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Prosecutors Seek Five Years Of 'Restricted Liberty' For Belarusian Union Officials

Union leaders Ihar Komlik (left) and Henadz Fyadynich appear in court on July 30.
Union leaders Ihar Komlik (left) and Henadz Fyadynich appear in court on July 30.

MINSK -- Prosecutors are seeking sentences of five years of "restricted liberty" in the high-profile trial in Belarus of two officials of an independent labor union that played an organizing role in street protests in 2017.

Prosecutor Liliyana Litvinyuk also asked the Lenin district court in Minsk on August 17 to confiscate the property of union leader Henadz Fyadynich and union accountant Ihar Komlik and bar them from occupying management positions for five years.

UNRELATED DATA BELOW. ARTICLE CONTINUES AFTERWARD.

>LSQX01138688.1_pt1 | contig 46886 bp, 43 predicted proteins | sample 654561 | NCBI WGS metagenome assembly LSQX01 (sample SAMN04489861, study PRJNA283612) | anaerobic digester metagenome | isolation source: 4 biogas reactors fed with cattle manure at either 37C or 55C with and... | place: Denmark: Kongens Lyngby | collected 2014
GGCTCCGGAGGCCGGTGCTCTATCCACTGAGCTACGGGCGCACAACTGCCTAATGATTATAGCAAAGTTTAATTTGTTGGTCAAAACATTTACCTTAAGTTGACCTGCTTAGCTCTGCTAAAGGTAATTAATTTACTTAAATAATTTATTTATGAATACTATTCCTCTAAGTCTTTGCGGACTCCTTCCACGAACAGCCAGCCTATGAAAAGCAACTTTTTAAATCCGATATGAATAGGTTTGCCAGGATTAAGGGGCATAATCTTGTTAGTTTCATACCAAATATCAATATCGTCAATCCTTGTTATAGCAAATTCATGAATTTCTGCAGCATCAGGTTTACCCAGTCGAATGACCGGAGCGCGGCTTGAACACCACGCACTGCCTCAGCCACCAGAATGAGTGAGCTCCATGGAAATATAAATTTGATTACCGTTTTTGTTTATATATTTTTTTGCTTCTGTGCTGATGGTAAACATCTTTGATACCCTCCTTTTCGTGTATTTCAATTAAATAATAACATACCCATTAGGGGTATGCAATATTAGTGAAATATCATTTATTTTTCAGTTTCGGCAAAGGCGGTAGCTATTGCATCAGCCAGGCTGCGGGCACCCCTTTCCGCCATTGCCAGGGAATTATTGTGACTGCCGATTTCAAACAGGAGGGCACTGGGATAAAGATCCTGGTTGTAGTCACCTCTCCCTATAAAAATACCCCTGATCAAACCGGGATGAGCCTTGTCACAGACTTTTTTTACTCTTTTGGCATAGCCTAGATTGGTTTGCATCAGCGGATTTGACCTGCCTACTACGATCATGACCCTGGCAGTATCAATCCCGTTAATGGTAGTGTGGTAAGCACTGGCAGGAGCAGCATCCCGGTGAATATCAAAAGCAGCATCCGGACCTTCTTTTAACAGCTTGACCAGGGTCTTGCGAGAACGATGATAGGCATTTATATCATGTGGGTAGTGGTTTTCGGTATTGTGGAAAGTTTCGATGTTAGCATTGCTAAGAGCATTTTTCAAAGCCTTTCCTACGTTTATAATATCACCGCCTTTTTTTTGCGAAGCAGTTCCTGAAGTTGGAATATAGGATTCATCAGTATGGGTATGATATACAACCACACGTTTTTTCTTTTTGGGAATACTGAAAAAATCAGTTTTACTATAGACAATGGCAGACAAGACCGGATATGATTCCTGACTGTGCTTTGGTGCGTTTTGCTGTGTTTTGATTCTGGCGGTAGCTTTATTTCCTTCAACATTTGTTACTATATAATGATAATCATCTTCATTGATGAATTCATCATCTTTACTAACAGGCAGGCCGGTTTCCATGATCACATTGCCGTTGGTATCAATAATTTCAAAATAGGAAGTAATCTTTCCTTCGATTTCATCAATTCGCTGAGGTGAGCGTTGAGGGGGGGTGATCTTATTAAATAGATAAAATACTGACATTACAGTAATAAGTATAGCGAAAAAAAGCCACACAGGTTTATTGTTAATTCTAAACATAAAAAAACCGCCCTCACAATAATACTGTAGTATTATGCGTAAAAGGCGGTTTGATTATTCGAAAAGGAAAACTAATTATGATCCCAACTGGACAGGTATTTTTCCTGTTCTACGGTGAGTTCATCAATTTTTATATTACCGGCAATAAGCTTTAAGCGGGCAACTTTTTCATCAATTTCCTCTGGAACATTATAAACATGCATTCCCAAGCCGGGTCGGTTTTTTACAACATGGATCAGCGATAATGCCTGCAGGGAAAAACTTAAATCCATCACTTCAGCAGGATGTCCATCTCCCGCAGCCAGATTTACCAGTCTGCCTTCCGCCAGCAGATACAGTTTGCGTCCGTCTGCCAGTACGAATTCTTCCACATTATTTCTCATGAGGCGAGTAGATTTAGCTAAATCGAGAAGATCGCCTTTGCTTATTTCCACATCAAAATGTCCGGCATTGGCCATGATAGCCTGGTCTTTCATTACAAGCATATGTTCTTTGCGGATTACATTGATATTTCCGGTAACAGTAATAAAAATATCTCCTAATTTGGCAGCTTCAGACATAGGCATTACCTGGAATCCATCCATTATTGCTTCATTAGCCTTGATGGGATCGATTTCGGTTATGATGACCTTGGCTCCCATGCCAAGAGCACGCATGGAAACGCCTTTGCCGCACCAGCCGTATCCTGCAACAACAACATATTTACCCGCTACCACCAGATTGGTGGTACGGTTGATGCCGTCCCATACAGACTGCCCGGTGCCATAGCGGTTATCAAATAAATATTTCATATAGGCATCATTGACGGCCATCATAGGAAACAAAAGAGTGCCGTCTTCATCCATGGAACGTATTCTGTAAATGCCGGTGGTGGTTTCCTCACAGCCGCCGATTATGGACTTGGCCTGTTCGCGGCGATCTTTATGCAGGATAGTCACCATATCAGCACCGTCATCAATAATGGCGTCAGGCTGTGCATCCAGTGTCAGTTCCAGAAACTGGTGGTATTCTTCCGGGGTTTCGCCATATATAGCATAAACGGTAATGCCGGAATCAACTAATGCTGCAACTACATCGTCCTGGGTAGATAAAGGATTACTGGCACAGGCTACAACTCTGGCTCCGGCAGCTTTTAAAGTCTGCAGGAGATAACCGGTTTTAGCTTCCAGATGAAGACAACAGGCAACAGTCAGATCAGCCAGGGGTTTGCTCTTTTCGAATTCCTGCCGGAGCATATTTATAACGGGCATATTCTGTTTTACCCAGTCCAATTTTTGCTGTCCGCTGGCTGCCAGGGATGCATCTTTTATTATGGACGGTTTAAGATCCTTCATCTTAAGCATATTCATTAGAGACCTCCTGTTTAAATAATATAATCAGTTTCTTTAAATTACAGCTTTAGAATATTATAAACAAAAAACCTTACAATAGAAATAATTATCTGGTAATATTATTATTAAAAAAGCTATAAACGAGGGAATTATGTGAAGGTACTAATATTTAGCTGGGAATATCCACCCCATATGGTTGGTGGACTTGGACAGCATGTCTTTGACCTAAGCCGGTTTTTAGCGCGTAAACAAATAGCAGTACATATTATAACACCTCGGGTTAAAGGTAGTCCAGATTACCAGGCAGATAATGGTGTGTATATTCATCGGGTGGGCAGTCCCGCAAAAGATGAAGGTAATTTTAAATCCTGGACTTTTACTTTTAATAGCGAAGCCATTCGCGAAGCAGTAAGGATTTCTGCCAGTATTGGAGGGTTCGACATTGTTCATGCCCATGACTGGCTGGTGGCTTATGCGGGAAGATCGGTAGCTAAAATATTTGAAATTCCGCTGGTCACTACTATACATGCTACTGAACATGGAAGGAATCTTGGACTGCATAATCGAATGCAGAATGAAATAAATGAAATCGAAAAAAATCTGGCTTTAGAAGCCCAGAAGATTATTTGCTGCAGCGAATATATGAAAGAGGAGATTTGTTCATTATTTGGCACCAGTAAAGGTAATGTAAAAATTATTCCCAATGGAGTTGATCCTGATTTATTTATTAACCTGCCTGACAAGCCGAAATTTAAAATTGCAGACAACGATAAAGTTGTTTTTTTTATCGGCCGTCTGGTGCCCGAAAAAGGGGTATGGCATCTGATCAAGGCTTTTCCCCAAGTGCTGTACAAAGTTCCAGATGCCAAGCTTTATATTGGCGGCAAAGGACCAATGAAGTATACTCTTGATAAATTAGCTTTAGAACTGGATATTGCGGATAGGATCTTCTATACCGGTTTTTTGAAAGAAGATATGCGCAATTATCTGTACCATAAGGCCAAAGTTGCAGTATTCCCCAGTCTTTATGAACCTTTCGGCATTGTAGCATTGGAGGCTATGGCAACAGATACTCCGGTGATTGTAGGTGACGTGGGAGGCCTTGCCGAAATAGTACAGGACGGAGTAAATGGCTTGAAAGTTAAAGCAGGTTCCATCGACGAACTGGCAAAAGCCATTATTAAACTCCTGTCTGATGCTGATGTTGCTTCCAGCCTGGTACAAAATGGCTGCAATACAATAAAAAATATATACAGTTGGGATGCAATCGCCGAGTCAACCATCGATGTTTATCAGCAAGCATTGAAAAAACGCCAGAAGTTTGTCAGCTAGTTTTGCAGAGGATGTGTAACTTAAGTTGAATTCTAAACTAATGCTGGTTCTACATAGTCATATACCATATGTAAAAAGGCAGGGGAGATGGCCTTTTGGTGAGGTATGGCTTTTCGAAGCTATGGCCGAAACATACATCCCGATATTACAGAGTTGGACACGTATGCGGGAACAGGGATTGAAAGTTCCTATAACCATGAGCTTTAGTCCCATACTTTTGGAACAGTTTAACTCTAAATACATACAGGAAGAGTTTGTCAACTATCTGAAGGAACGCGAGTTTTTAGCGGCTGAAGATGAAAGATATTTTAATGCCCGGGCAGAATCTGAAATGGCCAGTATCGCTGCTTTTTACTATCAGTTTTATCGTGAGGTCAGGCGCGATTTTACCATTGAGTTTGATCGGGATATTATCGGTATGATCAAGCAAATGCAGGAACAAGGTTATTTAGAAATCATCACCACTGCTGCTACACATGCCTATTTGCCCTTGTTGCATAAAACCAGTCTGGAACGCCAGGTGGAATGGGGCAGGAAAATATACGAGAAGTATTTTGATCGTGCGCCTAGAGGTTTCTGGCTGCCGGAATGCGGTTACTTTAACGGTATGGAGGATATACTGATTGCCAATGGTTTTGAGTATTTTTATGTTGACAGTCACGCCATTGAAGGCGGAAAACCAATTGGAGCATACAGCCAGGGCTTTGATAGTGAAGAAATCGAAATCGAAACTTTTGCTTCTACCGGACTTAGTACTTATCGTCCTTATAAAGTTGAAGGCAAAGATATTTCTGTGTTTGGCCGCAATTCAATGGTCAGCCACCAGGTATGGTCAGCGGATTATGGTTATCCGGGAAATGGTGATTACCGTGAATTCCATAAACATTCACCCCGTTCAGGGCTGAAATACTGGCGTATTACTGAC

"Restricted liberty" is a suspended custodial sentence with parole-like restrictions.

Fyadynich and Komlik were charged with tax evasion in August 2017. Komlik was taken into pretrial custody at that time, but was released in October. The two were ordered not to leave Minsk.

Fyadynich and Komlik reject the charges, saying they are politically motivated punishment for the union's role in organizing protests in February-March 2017 against legislation that would impose a tax on the unemployed.

Critics of President Alyaksandr Lukashenka, the authoritarian leader who has held power in Belarus since 1994, say his government routinely uses the justice system to suppress dissent.

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